Date of Award
Master of Science in Chemical Sciences (MSCB)
Dr. Carol Chrestensen
Dr. Martin Hudson
Dr. Thomas Leeper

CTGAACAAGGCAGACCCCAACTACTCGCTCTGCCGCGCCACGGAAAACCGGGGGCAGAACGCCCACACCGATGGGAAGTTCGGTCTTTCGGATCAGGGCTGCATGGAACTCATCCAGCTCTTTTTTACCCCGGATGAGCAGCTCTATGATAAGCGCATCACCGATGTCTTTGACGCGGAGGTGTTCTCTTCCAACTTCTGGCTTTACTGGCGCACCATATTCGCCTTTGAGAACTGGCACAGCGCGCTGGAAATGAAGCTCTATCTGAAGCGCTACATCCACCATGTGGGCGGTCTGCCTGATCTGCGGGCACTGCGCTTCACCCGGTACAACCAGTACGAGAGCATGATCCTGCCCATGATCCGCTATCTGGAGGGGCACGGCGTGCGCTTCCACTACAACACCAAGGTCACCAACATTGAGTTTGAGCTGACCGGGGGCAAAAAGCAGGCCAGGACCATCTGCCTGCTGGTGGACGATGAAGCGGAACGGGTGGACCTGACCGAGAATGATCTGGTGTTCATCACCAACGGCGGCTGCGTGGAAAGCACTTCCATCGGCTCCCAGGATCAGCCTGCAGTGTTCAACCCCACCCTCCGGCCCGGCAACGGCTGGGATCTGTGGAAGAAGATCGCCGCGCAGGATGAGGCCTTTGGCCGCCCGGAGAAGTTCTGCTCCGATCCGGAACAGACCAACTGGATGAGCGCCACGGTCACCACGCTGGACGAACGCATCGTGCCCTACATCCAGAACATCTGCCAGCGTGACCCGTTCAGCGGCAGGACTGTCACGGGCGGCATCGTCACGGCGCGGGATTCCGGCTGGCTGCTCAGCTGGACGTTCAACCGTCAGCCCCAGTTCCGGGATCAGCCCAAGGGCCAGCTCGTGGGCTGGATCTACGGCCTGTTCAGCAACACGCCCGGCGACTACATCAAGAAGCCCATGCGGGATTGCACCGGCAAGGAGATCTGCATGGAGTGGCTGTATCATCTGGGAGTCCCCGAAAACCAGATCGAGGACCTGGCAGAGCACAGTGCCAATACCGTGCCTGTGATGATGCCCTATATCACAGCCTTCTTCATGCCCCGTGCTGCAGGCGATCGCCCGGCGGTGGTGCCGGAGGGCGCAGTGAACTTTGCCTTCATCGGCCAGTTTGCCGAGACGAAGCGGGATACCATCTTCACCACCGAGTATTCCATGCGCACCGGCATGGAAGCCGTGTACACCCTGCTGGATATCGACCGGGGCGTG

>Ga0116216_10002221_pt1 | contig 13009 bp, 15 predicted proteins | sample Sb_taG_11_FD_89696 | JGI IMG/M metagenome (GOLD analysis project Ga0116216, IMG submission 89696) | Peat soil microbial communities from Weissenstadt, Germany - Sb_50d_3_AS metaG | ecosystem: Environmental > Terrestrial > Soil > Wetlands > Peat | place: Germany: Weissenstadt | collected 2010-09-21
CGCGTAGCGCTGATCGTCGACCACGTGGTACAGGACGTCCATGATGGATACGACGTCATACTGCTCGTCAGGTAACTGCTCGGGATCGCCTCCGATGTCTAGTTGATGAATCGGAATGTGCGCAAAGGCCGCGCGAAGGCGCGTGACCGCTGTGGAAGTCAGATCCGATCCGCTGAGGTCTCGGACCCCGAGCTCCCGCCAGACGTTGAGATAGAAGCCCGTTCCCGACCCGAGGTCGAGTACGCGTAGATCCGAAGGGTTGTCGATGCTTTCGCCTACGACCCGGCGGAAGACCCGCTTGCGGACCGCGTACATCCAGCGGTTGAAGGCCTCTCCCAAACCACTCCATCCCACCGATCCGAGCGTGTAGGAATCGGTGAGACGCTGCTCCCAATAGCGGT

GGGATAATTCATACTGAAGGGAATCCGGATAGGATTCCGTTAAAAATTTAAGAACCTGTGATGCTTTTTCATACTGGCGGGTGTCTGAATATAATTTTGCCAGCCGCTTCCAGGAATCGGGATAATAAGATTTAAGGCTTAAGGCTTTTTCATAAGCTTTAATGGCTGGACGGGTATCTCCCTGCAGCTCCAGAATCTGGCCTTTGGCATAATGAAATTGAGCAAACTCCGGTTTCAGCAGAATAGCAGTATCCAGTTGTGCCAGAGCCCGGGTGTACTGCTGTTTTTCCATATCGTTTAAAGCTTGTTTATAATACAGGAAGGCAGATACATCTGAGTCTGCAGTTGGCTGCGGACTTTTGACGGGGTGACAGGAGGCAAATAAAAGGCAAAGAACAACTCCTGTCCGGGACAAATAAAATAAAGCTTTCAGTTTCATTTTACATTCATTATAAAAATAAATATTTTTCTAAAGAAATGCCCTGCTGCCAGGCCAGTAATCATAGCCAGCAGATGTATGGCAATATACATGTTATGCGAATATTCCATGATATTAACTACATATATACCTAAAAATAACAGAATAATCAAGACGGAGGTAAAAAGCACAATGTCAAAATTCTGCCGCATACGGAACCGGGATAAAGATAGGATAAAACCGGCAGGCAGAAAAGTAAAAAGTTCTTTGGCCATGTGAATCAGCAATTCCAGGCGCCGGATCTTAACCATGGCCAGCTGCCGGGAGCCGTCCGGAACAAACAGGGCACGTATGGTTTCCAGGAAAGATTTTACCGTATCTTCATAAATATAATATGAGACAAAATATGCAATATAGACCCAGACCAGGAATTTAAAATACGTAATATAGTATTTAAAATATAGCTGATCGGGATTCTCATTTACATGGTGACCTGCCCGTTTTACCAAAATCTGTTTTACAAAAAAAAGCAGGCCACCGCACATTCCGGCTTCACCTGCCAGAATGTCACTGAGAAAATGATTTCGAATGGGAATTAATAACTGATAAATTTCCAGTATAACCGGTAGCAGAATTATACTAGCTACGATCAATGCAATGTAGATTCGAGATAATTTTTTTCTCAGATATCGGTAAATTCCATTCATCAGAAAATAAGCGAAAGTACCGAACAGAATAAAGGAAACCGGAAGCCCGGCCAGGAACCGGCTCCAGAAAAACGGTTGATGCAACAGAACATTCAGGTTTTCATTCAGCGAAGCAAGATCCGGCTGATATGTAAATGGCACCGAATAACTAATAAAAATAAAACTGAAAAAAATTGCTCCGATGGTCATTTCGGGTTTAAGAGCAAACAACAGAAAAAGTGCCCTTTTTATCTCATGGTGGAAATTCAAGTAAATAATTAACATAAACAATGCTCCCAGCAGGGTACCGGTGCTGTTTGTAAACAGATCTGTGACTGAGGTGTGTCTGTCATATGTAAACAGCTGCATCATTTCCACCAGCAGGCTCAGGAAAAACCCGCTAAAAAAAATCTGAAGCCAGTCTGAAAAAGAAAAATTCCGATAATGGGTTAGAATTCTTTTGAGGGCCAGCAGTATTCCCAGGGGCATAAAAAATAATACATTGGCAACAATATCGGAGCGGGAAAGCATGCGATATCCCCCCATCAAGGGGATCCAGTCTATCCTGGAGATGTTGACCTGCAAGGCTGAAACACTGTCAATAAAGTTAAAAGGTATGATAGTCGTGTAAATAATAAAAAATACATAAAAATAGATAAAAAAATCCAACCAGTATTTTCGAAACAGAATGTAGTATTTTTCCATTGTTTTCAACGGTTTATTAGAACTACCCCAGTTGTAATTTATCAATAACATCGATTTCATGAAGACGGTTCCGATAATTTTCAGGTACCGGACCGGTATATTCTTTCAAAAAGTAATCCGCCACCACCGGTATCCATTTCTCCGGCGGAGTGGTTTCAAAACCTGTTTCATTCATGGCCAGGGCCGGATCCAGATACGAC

Endothelial nitric oxide synthase (eNOS) is part of a family of three nitric oxide synthase (NOS) enzymes that catalyze the production of nitric oxide (NO). NO is a gaseous, free-radical signaling molecule that has a variety of cellular and physiological functions that range from maintaining cardiovascular homeostasis to neurotransmission. The function of NO greatly depends on the concentration and is cell type specific. eNOS is the most regulated of the three NOS isoforms and the mechanisms of regulation can be through protein-protein interactions and posttranslational modifications. A connection with eNOS and the cell cycle has begun to form with recent research identifying eNOS as a substrate of cyclin-dependent kinases (CDK). CDKs are one of the regulatory elements in cell cycle progression and form a class of serine/threonine kinases. The most commonly studied and well understood posttranslational modification of eNOS is phosphorylation. This work builds on our laboratory’s discovery of a phosphorylation site – ser600 – on the autoinhibitory loop of eNOS. Our work finds a novel connection between phosphorylation at this site and mitosis.